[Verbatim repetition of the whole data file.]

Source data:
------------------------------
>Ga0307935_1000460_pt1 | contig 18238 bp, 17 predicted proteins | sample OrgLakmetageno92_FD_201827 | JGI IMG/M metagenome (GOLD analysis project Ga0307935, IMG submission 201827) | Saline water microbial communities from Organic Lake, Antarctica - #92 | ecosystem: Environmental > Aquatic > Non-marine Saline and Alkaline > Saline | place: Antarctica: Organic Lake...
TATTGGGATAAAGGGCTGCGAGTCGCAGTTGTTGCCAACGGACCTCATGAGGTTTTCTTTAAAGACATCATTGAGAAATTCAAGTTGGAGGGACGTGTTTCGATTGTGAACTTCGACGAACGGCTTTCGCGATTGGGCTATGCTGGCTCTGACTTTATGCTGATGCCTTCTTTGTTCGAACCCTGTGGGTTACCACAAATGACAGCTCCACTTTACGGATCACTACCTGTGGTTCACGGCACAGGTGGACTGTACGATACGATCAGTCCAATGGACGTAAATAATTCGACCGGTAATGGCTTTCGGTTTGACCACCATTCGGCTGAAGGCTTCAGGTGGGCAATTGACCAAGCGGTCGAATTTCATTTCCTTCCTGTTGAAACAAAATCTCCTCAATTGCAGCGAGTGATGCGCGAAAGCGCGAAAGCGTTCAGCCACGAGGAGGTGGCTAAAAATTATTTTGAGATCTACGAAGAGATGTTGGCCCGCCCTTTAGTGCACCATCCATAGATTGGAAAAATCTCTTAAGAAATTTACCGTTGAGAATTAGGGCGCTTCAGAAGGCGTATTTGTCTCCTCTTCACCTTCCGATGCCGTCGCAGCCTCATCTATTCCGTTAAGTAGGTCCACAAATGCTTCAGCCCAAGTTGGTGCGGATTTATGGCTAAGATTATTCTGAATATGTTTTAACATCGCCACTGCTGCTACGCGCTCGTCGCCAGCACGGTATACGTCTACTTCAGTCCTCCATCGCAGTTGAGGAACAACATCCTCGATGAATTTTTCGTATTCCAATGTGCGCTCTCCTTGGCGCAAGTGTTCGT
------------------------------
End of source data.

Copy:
>Ga0307935_1000460_pt1 | contig 18238 bp, 17 predicted proteins | sample OrgLakmetageno92_FD_201827 | JGI IMG/M metagenome (GOLD analysis project Ga0307935, IMG submission 201827) | Saline water microbial communities from Organic Lake, Antarctica - #92 | ecosystem: Environmental > Aquatic > Non-marine Saline and Alkaline > Saline | place: Antarctica: Organic Lake...
TATTGGGATAAAGGGCTGCGAGTCGCAGTTGTTGCCAACGGACCTCATGAGGTTTTCTTTAAAGACATCATTGAGAAATTCAAGTTGGAGGGACGTGTTTCGATTGTGAACTTCGACGAACGGCTTTCGCGATTGGGCTATGCTGGCTCTGACTTTATGCTGATGCCTTCTTTGTTCGAACCCTGTGGGTTACCACAAATGACAGCTCCACTTTACGGATCACTACCTGTGGTTCACGGCACAGGTGGACTGTACGATACGATCAGTCCAATGGACGTAAATAATTCGACCGGTAATGGCTTTCGGTTTGACCACCATTCGGCTGAAGGCTTCAGGTGGGCAATTGACCAAGCGGTCGAATTTCATTTCCTTCCTGTTGAAACAAAATCTCCTCAATTGCAGCGAGTGATGCGCGAAAGCGCGAAAGCGTTCAGCCACGAGGAGGTGGCTAAAAATTATTTTGAGATCTACGAAGAGATGTTGGCCCGCCCTTTAGTGCACCATCCATAGATTGGAAAAATCTCTTAAGAAATTTACCGTTGAGAATTAGGGCGCTTCAGAAGGCGTATTTGTCTCCTCTTCACCTTCCGATGCCGTCGCAGCCTCATCTATTCCGTTAAGTAGGTCCACAAATGCTTCAGCCCAAGTTGGTGCGGATTTATGGCTAAGATTATTCTGAATATGTTTTAACATCGCCACTGCTGCTACGCGCTCGTCGCCAGCACGGTATACGTCTACTTCAGTCCTCCATCGCAGTTGAGGAACAACATCCTCGATGAATTTTTCGTATTCCAATGTGCGCTCTCCTTGGCGCAAGTGTTCGT